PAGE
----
Net.flag explores territorial identity by turning the visual language of international flags into a tool for individual expression. Through an online software interface, visitors from around the world contribute to one “flag for the Internet”. The visitor to net.flag not only views the flag but can change it in a moment to reflect their own nationalist, political, apolitical or territorial agenda. The resulting flag is both an emblem and a micro territory in it’s own right; a place for confrontation, assertion, communication and play.The Internet is not a geographic location. It is a space created by man-made infrastructure that carries the potential of information, group identity, economic and political advantage. Nations and terrorists alike use the Internet to carry out their agendas. Those who control the structures, both hard and soft, that make this new space, control the nature of the space itself, providing or limiting access to the resources of the network.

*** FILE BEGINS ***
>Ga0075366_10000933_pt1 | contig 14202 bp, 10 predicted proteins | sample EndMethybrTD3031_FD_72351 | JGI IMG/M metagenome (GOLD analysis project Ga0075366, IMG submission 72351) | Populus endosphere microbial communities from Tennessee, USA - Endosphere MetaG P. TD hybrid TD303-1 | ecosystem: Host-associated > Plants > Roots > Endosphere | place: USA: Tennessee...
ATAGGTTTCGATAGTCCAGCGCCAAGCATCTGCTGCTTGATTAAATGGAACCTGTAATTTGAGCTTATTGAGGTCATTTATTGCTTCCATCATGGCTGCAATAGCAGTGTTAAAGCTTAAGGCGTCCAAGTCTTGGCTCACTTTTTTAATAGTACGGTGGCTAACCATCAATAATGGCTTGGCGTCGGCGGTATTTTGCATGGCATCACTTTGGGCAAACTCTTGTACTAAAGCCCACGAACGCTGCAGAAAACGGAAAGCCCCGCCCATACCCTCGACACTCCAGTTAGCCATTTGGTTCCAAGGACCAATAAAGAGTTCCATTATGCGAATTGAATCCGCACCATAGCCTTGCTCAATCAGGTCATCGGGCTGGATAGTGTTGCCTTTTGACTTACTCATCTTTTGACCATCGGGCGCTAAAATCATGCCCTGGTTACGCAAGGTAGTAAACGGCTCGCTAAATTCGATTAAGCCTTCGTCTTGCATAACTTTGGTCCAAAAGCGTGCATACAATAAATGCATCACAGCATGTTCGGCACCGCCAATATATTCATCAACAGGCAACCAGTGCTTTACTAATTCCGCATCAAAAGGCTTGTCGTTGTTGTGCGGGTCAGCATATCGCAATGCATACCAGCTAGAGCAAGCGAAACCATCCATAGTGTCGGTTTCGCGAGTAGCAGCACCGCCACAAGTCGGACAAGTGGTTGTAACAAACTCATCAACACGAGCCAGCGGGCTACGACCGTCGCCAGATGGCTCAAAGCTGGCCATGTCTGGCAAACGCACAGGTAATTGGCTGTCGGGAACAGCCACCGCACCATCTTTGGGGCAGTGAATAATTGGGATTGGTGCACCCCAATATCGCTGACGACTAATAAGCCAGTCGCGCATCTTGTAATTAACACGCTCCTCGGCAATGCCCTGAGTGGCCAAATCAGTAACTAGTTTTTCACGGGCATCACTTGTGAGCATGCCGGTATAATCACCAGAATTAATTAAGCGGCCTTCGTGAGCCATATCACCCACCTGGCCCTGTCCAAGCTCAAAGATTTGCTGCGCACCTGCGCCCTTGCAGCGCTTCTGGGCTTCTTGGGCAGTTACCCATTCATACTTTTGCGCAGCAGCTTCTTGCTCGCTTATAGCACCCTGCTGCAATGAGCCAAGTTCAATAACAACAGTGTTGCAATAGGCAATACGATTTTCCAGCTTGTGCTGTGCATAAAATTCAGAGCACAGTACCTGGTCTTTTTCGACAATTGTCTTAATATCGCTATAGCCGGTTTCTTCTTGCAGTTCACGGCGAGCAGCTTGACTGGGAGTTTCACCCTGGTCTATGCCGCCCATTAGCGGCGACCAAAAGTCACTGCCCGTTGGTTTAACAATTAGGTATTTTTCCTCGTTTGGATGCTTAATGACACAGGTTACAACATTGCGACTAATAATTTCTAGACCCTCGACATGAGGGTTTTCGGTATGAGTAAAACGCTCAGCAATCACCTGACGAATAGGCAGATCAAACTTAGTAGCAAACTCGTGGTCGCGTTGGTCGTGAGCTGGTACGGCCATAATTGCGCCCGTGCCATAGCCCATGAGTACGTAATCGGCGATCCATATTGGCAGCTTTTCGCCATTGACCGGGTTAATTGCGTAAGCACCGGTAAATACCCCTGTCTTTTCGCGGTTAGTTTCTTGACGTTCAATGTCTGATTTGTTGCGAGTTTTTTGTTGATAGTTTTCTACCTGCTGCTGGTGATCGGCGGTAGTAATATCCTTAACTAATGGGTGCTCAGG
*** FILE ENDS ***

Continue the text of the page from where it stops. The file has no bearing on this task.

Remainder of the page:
Net.flag was commissioned by the Guggenheim Museum and acquired into their permanent collection.
New York Times, Matthew Mirapaul, February 2002